Dear friends and readers,
I was feeling that guilty about writing frivolous and personal blogs about my life, cats, flower bulbs and all I do — after I saw two extraordinary stories, one in the form of Sophocles’s tragic play, Antigone, at the Kennedy Center yesterday, and today, in the form of a remarkably candid film about what the experience of war is in these past two decades, Kilo Two Bravo — that I first wrote a blog (Barking up the Right Trees this past week), bringing together a group of stories revealing underlying semi-criminal behaviors (or criminal ones) in people like Kreon, in positions of tremendous power, who are responsible for present wars in Aghanistan, Iraq, Syvia … They are significant must-sees, both.
These experiences were part of another two weeks’ passing with memories of Jim: in August I had bought for myself alone and with Izzy, tickets for plays and operas (the first was Verdi’s Otello last week), across this fall and next spring. Kilo Two Bravo was the last of the summer’s film club and at long last Gary Arnold proved that he can offer a film worth getting up early to see, as well as his usual insightful information. Cinema Art is also going to have a season’s worth of operas and ballets from London (Covent Garden), only you have to phone that day (not buy ahead), lest it be cancelled. Not convenient, but they are on at good times for me: 4:30 and 7:00 (replays of HD productions or the HD production itself). I’ll try for them. Of Antigone, Izzy remarked we were sitting in around the same row in the second balcony in the Eisenhower theater the last time we came with Jim.
I did the usual things: teach, go out to lunch with friends, walk, Dance Fusion Workshop (I wish I had time to go there twice a week), almost finished my most recent paper for a coming conference (on Anne Home Hunter and Anne Macvicar Grant, two 18th century Scottish poets — I’ve told about this too often), read, posted to listservs, exchanged letters with friends (heard of yet more hideous deaths from cancer, of suicides driven by a medical establishment not telling the person of other choices), watched movies at night, blogged too. My friend, Sophie, is back from France for a while, and, taking Metro and bus to reach one another, she and I met at the National Gallery: there was a small exhibit of Vermeer paintings: I had forgotten how faded the colors and how out of seven known pictures, three have enormously pregnant women in the center. There was a new Pissarro on display too, a loan from the Louvre:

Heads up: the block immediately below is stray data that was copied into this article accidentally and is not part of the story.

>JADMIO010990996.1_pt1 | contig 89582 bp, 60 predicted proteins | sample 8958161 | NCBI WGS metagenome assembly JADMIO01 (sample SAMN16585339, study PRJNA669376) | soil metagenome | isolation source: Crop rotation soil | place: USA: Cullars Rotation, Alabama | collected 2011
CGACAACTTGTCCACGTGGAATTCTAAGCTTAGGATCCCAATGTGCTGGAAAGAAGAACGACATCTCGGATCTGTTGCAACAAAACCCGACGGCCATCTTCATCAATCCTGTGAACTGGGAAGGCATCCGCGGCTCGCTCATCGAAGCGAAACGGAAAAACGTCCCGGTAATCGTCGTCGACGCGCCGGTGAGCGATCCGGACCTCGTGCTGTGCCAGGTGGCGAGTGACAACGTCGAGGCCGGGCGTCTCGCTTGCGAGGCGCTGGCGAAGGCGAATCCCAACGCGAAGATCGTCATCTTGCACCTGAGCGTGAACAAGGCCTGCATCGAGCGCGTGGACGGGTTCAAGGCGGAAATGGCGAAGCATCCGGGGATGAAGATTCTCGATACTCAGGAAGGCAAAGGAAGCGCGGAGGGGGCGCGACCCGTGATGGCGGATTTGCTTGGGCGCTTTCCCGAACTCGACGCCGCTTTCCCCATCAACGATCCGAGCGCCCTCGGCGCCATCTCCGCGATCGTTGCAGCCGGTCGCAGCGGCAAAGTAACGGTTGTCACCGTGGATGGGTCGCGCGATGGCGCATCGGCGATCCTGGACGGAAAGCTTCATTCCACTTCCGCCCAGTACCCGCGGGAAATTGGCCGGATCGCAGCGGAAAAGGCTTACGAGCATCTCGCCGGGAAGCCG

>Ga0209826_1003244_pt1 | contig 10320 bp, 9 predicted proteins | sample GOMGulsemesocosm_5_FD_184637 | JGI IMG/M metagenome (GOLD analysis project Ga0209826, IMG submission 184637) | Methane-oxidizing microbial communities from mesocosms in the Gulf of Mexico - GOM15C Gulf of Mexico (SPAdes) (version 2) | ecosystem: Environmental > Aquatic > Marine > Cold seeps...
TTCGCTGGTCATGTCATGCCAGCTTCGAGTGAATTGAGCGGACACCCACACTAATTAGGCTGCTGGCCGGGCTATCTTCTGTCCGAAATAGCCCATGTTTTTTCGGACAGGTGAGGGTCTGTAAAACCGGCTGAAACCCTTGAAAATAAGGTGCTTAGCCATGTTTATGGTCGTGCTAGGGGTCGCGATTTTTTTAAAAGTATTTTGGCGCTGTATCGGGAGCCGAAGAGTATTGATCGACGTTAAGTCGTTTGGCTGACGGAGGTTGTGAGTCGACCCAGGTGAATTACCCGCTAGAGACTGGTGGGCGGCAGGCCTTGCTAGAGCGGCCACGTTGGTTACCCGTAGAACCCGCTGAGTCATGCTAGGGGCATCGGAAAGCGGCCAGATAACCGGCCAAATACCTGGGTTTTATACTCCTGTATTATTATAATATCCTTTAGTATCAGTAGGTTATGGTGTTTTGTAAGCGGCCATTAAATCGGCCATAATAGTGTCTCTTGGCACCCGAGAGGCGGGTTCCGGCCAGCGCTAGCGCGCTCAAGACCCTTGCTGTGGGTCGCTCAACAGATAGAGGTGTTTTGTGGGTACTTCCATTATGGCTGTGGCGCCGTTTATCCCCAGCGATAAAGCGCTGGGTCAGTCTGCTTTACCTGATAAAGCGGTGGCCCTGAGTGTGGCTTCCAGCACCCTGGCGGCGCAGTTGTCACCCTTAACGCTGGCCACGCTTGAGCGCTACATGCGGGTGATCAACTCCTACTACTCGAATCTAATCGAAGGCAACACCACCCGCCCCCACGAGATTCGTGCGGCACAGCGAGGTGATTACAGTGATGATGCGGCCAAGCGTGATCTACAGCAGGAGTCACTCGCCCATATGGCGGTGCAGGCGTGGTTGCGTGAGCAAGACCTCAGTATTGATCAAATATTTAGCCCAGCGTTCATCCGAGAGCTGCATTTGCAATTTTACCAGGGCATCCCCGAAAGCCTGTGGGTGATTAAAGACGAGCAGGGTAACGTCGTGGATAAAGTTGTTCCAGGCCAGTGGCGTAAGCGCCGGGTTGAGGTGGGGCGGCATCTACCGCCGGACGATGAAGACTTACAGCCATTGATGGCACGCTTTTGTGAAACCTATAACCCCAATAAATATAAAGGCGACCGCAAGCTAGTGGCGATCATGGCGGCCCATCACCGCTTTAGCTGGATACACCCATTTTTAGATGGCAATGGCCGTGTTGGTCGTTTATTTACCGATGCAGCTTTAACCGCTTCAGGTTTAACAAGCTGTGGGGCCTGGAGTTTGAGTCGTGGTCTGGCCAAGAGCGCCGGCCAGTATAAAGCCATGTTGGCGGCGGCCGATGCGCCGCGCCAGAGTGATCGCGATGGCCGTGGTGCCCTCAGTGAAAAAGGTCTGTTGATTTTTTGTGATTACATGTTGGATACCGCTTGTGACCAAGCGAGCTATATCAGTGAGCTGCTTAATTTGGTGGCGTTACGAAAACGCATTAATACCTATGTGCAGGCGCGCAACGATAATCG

On the whole I prefer the peace of Pissarro to the reveries of Vermeer. Face-book objected to the Pissarro (“there are no faces to tag”): imbecilic.
I had planted bulbs first with my neighbor across the street, well this week on my own, in my garden I added daffodils, crocuses, narcissus, tulips. I had my gardening man set out and mulch two small plots in my garden right underneath side windows and remulch the circle around my small maple tree. It was not easy for me to do because my right arm is so weak, but I managed and then I watered them. I remember Jim said how important it was to water them, so I dragged that hose about to reach all three spots.
For the first time in a long time I went out to a review, a concert of Kander and Ebb songs, went back to my friend, Phyllis’s house and sat and talked and drank wine, and found myself driving him at night after midnight.
And I got ever closer to my cats — I have thought of a solution this week to the eternal problem of catness: as all know who had had much contact with cats at all, cats hate shut doors. But suppose like Yvette you want quiet to write, to sing, for privacy, after a long day at work. The problem is they don’t want to stay in the room with her. If she puts them out and they see my open door, they may come in for a while, but periodically they return to hers and cry. Now sometimes I would like to shut my door too — for quiet (not to hear Izzy’s TV program or music), to feel I won’t be interrupted — by said cats I suppose.